Abstract: In this study nursing faculty perceptions of the implementation of simulation in schools of nursing across Ontario, Canada, were explored using the Q-methodology technique. Following Q-methodology guidelines, 104 statements were collected from faculty and students with exposure to simulation to determine the concourse (what people say about the issue). The statements were classified into six domains, including teaching and learning, access/reach, communication, technical features, technology set-up and training, and comfort/ease of use with technology. They were then refined into 43 final statements for the Q-sample. Next, 28 faculty from 17 nursing schools participated in the Q-sorting process. A by-person factor analysis of the Q-sort was conducted to identify groups of participants with similar viewpoints. Results revealed four major viewpoints held by faculty including: (a) Positive Enthusiasts, (b) Traditionalists, (c) Help Seekers, and (d) Supporters. In conclusion, simulation was perceived to be an important element in nursing education. Overall, there was a belief that clinical simulation requires (a) additional support in terms of the time required to engage in teaching using this modality, (b) additional human resources to support its use, and (c) other types of support such as a repository of clinical simulations to reduce the time from development of a scenario to implementation. Few negative voices were heard. It was evident that with correct support (human resources) and training, many faculty members would embrace clinical simulation because it could support and enhance nursing education.

Noori Akhtar-Danesh , Pamela Baxter, and Ruta K. Valaitis are at McMaster University (Hamilton, Ontario), which hosted the 2008 Q conference. Wendy Stanyon and Susan Sproul are affiliated with the University of Ontario Institute of Technology.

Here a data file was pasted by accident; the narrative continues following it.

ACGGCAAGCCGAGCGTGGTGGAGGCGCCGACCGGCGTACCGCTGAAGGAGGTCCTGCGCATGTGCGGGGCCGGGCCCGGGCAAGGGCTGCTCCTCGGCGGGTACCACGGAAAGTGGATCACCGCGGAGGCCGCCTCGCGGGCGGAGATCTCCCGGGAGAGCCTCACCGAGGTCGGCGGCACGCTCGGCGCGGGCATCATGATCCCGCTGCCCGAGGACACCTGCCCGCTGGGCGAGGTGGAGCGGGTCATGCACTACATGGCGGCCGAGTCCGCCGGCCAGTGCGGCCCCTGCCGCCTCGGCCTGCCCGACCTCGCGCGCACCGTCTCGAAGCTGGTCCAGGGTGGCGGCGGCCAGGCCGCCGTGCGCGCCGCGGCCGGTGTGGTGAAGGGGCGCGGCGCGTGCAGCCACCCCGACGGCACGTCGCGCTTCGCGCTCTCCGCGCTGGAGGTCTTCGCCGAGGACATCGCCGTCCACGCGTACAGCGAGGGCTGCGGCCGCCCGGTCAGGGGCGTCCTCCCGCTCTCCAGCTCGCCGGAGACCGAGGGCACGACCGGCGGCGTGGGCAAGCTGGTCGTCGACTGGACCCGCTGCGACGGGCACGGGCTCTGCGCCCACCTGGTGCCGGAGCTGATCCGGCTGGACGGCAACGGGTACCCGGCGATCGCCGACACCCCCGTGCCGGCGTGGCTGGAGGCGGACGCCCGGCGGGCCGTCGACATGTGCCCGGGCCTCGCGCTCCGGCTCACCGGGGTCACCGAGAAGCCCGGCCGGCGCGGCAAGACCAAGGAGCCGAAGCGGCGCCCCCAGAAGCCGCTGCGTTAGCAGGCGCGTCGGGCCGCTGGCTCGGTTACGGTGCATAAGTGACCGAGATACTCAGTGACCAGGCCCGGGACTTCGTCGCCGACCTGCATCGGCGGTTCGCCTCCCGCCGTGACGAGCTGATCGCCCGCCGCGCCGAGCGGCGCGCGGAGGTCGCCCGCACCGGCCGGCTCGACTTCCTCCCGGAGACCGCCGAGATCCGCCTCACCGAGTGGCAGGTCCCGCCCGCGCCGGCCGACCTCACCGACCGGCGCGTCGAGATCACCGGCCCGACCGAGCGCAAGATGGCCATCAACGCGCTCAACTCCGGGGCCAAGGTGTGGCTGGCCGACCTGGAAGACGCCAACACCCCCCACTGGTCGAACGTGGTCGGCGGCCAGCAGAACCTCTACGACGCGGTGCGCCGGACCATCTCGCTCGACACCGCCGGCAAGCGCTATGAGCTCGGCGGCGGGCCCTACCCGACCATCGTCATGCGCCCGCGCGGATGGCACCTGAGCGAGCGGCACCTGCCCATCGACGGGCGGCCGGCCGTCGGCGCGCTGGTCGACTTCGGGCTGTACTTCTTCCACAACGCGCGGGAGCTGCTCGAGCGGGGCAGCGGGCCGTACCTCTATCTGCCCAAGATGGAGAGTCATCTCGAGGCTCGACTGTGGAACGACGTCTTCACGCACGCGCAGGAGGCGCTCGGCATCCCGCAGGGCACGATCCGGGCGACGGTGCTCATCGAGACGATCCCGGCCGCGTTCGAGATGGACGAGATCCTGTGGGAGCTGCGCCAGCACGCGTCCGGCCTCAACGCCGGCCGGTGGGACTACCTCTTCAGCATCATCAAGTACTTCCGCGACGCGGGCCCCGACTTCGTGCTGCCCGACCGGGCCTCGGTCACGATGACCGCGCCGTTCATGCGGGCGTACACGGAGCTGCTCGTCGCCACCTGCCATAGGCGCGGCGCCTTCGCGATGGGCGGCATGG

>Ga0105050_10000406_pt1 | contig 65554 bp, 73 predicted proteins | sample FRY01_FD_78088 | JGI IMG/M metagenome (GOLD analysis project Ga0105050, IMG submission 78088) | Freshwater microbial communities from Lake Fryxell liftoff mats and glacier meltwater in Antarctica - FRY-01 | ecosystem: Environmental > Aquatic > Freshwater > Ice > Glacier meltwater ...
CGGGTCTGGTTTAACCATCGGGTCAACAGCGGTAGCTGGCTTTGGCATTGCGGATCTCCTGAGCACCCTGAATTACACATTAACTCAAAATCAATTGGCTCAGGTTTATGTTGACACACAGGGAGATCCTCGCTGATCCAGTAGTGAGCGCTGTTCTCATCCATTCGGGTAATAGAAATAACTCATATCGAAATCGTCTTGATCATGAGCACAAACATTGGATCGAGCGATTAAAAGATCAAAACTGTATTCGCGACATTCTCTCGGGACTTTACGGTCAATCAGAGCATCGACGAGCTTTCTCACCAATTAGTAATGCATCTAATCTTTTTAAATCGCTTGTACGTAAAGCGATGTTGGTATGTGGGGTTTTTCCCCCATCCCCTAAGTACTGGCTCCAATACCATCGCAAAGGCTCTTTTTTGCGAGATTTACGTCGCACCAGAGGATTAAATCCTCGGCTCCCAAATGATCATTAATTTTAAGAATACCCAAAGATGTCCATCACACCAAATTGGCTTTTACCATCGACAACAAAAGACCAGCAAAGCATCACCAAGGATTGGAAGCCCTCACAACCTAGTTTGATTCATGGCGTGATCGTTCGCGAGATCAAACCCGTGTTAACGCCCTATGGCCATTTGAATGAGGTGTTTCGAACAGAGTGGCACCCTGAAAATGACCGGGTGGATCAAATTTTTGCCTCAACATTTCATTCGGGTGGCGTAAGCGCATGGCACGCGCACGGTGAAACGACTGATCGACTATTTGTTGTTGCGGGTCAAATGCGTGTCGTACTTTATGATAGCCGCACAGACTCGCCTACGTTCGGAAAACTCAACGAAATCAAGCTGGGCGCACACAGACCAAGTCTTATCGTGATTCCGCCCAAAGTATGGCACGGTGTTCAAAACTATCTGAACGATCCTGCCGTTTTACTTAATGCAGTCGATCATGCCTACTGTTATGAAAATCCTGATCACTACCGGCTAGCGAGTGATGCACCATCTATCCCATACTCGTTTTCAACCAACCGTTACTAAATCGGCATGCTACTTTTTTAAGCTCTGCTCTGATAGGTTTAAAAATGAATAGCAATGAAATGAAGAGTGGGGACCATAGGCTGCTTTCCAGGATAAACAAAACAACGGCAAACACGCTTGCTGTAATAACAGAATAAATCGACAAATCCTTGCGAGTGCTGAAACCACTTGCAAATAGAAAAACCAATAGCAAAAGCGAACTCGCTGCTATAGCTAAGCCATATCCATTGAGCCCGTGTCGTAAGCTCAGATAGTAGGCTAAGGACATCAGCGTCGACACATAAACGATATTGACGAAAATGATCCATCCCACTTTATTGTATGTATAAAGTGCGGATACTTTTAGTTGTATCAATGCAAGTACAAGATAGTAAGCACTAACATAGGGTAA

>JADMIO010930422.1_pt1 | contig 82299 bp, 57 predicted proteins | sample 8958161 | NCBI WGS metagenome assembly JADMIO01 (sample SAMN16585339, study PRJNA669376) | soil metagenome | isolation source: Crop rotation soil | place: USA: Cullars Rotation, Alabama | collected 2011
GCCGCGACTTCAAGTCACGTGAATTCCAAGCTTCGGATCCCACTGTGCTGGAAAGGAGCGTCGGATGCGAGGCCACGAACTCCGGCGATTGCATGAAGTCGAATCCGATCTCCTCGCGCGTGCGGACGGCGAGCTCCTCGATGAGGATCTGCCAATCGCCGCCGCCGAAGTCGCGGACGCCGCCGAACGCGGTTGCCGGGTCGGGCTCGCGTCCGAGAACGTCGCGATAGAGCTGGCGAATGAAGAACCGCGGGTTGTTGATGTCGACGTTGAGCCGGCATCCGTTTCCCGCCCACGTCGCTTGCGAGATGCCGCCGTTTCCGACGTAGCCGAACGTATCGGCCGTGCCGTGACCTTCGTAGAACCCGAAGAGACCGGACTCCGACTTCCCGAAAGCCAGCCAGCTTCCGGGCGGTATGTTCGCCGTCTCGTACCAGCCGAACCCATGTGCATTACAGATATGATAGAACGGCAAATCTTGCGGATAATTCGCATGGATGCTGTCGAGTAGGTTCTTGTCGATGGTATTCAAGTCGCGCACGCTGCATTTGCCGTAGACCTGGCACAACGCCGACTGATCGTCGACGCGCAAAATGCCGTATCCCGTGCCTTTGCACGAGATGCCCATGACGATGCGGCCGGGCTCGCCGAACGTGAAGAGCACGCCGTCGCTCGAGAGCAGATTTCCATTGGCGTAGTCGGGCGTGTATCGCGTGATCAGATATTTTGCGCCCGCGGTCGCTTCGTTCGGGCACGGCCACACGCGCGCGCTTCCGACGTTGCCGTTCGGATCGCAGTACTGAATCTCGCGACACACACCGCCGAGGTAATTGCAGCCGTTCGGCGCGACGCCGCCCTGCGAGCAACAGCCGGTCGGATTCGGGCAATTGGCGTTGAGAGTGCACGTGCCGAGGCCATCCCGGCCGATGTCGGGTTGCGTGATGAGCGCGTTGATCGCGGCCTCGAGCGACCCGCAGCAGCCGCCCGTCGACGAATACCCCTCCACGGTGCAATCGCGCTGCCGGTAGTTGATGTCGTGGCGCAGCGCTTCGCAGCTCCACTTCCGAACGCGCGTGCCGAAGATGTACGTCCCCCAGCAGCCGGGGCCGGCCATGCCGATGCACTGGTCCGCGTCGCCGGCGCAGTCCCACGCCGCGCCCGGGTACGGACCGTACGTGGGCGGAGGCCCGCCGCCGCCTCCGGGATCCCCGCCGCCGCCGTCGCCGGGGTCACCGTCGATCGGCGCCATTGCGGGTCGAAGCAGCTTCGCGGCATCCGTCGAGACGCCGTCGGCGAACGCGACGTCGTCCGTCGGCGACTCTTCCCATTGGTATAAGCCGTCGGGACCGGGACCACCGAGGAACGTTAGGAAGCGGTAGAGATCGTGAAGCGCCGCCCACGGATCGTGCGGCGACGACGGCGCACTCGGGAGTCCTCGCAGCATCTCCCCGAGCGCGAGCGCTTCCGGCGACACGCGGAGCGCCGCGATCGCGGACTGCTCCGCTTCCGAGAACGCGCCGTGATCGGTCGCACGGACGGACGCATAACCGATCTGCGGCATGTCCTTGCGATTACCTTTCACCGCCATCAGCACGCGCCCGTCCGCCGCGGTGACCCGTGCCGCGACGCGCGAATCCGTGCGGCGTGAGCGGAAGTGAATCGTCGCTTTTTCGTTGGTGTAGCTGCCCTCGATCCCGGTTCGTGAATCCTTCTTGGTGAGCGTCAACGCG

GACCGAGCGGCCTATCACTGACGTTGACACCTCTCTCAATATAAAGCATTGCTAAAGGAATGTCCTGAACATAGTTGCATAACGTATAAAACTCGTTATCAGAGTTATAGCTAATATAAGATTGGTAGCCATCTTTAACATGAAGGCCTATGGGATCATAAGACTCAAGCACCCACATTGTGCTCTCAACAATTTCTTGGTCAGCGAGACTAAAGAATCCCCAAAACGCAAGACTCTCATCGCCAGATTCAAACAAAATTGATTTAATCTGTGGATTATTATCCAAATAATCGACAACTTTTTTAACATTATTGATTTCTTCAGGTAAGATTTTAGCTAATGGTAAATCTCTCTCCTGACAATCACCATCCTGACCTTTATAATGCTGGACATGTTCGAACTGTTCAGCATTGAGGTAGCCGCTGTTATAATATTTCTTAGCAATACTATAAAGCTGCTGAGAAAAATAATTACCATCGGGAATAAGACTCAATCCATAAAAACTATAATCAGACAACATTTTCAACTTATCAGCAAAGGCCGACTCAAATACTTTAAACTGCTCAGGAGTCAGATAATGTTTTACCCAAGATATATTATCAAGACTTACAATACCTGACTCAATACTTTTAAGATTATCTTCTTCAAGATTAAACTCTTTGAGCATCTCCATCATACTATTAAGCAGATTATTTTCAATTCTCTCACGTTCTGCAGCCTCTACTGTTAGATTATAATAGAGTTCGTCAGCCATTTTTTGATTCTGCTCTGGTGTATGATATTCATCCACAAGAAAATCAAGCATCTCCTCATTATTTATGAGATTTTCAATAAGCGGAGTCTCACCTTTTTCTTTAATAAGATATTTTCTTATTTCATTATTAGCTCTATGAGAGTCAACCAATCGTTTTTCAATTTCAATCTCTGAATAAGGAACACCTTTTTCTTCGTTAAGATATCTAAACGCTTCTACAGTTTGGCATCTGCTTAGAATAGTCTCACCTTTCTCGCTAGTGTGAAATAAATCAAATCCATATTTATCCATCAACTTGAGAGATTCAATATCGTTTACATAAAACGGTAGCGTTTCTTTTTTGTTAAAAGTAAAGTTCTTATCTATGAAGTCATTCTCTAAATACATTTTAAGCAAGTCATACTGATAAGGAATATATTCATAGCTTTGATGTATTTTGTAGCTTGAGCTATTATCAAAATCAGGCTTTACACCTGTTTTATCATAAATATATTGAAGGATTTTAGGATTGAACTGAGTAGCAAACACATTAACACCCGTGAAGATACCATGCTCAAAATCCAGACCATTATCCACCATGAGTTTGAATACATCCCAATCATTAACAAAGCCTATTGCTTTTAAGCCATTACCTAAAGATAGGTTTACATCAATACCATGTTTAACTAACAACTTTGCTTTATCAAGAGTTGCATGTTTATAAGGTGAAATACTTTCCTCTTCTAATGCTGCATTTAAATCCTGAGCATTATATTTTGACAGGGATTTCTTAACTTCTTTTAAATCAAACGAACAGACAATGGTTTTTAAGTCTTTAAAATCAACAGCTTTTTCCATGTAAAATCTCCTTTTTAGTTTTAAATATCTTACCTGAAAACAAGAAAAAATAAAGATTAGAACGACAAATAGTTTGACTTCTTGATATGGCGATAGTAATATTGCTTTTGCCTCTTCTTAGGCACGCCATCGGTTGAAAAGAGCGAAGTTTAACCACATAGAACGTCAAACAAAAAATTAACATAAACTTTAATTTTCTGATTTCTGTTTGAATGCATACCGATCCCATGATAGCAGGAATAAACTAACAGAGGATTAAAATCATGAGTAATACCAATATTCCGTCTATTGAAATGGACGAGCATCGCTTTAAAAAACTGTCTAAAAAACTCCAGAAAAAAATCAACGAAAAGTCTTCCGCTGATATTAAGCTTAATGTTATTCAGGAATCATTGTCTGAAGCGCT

Q Bibliography: Akhtar-Danesh et al. on Q methodology in nursing research

Noori Akhtar-Danesh, Andrea Baumann, & Lis Cordingley (2008, October). Q-methodology in nursing research: A promising method for the study of subjectivity. Western Journal of Nursing Research, 30(6), 759-773.

Abstract: This article provides an overview and application of Q-methodology for nursing researchers, with an illustration of its appropriate usage. Q-methodology has been identified as a method for the analysis of subjective viewpoints and has the strengths of both qualitative and quantitative methods. It shares with qualitative methodologies the aim of exploring subjectivity; however, statistical techniques are used to reveal the structure of views. This article describes the use of Q-methodology to examine subjectivity systematically, revealing connections between accounts that other techniques may overlook. An example from the literature is presented. Q-methodology is useful in qualitative nursing research concerned with the exploration and comparison of subjectivity and attitudes. It can be used to effectively identify attitudes, perceptions, feelings, and values as well as explore life experiences such as stress, self-esteem, body image, and satisfaction.

Noori Akhtar-Danesh is in the School of Nursing at McMaster University and is host for next month’s Q conference in Hamilton, Ontario.